The Science of Kids

Friday, August 28, 2009

By Wray Herbert

Nick is a 6-year-old boy who doesn’t lie. At least according to his father, Steve. So imagine Steve’s chagrin when he witnessed what a hidden camera had documented in the McGill University laboratory of psychologist Victoria Talwar. In order to win a prize, Nick readily cheated in a game, then lied to cover up his cheating. When pressed, he elaborated on his lie, and he showed not a glimmer of remorse. Indeed, he was gleeful.

Is Nick a “young sociopath in the making?” Probably not. In fact, he’s fairly typical of 6-year-olds, who lie about once an hour, usually to cover up a transgression of some kind. That’s about twice as much lying as 4-year-olds do, which suggests that kids are learning to lie. Looking at kids of all ages, fully 96 percent are liars. Indeed, Talwar views lying as an important developmental milestone, linked to intelligence.

That doesn’t mean lying is okay, and both father and son know this. It’s uncomfortable to watch Nick squirm through his lies as he digs himself in deeper. And Steve is a fairly typical parent too, in the sense that all parents are very bad at lie detection. What’s more, Nick likely learned to lie from watching his parents tell white lies. Parents typically view precocious lying as innocent, something that will correct itself; but in fact a lot of kids get “hooked” on lying very early.

Nick’s story comes from science writers Po Bronson and Ashley Merryman, who include it in NurtureShock, their delightful new collection of essays on the “science of kids.” Though not exactly a parenting manual, the book does offer a lot of useful information on why kids do what they do. For example, Talwar and her colleagues have tried using stories to teach kids like Nick to curb their lying. In one study, they had kids listen to either "The Boy Who Cried Wolf" or "George Washington and the Cherry Tree"; they heard the story after they had cheated, but before the psychologist asked them about cheating.
For those who don’t recall: In "The Boy Who Cried Wolf," the shepherd boy lies repeatedly about a wolf, and in the end is eaten by a wolf when nobody believes his calls for help. So it’s about severe punishment for lying. George Washington, by contrast, tells his father the truth about chopping down the tree, and is forgiven and praised for his truthfulness. When Bronson and Merryman conducted a survey, three of four respondents said the wolf story would be the more effective teaching tool, but in fact it was the opposite. The honest George tale cut lying by 75 percent in boys, and 50 percent in girls.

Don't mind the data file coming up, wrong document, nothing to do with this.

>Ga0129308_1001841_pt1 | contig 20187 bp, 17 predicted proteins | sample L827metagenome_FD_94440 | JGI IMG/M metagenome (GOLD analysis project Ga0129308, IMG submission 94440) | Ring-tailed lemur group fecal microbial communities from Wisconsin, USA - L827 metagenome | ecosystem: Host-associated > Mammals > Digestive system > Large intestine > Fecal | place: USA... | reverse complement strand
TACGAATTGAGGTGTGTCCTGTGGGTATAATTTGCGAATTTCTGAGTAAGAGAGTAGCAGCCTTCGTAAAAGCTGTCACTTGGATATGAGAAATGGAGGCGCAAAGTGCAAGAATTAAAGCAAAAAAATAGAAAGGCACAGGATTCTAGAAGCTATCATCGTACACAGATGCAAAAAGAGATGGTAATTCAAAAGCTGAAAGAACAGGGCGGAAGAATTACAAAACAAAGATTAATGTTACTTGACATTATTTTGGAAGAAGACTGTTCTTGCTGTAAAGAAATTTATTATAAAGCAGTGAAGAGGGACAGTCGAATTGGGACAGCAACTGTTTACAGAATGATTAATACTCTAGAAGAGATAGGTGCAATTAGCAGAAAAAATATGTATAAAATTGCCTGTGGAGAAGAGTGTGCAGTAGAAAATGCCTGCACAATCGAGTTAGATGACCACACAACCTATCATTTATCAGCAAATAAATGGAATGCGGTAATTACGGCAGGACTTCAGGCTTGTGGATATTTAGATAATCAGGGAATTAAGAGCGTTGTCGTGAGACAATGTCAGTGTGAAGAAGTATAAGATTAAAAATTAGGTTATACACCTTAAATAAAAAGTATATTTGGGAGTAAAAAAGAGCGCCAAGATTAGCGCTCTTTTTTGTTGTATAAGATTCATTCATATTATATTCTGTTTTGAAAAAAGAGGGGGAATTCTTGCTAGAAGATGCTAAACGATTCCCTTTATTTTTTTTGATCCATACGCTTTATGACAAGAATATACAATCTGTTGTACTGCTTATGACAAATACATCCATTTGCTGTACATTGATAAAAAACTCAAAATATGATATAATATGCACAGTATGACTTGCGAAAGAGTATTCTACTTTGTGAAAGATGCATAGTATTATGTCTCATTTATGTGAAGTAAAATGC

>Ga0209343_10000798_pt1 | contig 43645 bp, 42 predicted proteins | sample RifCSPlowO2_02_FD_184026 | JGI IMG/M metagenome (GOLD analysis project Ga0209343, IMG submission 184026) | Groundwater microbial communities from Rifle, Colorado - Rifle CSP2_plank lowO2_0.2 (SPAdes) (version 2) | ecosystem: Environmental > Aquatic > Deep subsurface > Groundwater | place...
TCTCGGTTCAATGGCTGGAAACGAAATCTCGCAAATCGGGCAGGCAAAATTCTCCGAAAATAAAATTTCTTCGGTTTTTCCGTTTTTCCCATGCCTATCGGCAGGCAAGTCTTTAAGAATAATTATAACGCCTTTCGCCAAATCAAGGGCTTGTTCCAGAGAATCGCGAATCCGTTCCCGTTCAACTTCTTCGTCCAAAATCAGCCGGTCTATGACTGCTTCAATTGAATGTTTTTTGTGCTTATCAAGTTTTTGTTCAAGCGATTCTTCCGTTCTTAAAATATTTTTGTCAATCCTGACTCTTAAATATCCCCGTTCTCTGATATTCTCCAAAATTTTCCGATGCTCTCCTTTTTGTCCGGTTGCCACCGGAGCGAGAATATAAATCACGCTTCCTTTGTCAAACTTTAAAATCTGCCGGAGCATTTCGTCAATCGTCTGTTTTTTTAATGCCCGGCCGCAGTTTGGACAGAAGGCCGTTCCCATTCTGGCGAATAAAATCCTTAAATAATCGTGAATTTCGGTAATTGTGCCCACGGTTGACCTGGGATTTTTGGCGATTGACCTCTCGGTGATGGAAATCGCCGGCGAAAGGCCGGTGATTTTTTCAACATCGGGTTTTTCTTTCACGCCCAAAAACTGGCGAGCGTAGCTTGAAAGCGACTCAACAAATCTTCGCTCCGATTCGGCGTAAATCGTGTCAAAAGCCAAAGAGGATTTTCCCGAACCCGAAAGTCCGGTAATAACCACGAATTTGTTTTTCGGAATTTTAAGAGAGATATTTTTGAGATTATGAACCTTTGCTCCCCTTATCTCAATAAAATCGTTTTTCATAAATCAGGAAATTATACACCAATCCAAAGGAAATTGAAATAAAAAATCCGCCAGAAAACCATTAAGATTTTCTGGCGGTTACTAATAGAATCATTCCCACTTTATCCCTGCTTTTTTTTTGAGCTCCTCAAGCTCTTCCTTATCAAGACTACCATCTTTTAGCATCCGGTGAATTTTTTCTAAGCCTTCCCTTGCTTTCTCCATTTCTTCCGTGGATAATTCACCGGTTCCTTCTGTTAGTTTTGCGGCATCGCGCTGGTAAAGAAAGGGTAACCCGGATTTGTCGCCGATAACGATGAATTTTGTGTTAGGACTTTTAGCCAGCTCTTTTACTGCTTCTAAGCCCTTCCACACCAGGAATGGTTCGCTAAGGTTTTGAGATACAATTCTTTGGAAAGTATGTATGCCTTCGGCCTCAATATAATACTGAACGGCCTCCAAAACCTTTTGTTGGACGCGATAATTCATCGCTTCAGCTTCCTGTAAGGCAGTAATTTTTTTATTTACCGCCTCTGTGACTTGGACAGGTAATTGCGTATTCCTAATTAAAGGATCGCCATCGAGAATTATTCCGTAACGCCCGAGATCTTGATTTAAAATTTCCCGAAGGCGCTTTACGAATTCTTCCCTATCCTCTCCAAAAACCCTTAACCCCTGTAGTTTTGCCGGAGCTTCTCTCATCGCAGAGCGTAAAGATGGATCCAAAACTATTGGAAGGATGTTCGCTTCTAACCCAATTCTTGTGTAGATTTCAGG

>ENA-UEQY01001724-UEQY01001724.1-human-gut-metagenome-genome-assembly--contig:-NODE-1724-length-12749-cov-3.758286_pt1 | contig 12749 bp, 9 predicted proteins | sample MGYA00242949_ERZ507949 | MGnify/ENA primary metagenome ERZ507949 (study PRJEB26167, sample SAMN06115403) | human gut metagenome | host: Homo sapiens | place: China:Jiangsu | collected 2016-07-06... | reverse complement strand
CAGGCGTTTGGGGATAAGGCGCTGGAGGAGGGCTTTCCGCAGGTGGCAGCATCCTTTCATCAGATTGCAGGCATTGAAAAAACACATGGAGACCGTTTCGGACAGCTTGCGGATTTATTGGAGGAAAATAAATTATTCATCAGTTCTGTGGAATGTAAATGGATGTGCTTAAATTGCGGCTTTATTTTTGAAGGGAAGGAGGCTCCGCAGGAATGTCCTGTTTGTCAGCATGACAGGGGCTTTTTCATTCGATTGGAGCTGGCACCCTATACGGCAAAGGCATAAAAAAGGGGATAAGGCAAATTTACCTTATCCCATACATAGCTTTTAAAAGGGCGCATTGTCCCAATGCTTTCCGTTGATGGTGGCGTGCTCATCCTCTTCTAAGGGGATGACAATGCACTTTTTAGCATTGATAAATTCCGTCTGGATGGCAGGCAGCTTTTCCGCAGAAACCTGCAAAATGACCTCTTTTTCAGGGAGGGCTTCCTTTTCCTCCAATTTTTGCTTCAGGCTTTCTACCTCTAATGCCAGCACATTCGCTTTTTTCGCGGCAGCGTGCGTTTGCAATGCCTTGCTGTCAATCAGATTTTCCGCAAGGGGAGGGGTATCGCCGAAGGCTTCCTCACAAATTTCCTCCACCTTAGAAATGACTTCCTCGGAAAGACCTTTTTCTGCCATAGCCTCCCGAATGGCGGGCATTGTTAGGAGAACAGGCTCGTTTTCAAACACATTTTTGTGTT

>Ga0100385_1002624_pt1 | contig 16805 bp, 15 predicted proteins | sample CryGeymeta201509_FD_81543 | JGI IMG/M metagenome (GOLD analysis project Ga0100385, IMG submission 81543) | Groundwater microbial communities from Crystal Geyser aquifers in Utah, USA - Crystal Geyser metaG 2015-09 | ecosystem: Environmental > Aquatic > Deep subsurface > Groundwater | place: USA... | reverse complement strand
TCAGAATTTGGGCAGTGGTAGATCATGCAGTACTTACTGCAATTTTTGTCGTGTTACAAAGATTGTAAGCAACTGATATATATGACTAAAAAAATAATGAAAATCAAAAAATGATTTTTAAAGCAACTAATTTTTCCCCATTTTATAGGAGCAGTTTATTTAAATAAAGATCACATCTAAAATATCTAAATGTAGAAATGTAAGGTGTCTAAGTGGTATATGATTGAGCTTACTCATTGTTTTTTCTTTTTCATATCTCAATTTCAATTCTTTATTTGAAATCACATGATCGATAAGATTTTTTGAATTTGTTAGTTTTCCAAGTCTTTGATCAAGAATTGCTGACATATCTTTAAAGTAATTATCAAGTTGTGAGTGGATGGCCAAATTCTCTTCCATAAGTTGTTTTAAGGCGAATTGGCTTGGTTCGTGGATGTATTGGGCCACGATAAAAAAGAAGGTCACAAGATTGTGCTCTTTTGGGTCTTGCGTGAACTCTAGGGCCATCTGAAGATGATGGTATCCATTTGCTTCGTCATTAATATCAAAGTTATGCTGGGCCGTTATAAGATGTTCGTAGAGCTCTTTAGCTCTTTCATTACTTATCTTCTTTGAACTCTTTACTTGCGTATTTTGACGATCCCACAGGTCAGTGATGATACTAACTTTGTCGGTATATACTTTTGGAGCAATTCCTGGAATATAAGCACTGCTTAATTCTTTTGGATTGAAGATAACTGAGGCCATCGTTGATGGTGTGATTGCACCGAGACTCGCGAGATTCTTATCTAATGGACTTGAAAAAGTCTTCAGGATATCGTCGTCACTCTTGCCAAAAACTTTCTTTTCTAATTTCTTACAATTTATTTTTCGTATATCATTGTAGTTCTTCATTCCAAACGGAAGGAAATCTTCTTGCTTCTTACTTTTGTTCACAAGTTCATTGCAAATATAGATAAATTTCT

Why? Probably because kids already know that lying is a punishable offense; they’re not learning anything new there. What’s new—and welcome information—is that honesty might bring them both immunity from punishment and parental praise.

Bronson and Merryman’s essay on lying is representative of this engaging volume, in its mix of pitch-perfect science writing and soft-pedaled guidance for parents. Many of their essays—on sleep, racial attitudes, self-control, sibling relations, and more—are animated by actual flesh-and-blood kids, who we meet on an excursion through many of the nation’s top child psychology laboratories. It’s a rewarding and entertaining excursion. NurtureShock is published by Twelve Books, and is in bookstores now.

For more insights into the quirks of human nature, visit the “Full Frontal Psychology” blog at True/Slant. Selections from “We’re Only Human” appear regularly at and in the magazine Scientific American Mind.

posted by Wray Herbert @ 11:37 AM


At 1:06 PM , Blogger Nevine said...

I can see how the results of tests would indicate that the GW story is more effective. I had a classroom experience where I heard a student use a profanity. Naturally, I asked him to step outside the classroom with me, and I asked him, "Did you just say what I though I heard you say. He said, "Yes." First off, I thanked him for telling the truth. Then, I told him to take five minutes and think of one good reason why he had cussed in class. If he could come up with a convincing reason, I wouldn't report it, plus I explained that he already had the fact that he had told the truth working to his advantage. He told me that he had cussed because he had cussed once before to the girl sitting by him and he'd finally gotten her to pay him attention; apparently, he'd been trying all year. I told him that I understood why he'd done that, but that didn't make it okay. I didn't send him to the office, and he stayed out of trouble for the remainder of the school year. It was like I'd hit two birds with one stone: I allowed him to explain himself, respected his explanation, and rewarded him for being truthful. It's a great strategy, and it works every time I use it!

At 1:08 AM , Blogger sandy,phd said...

Thanks for the review. I want to read more. Parenting is so tricky.

I definately agree with the advice to praise for honesty. I try to use it as often as possible with my own and I think it's been helpful in garnering more communication in general.

As for the lying, I'd like to know at what age, roughly, the lying should taper off, and how to tell when the lying starts heading into the "hooked" end of the spectrum. Compulsive lying is such a destructive personality trait.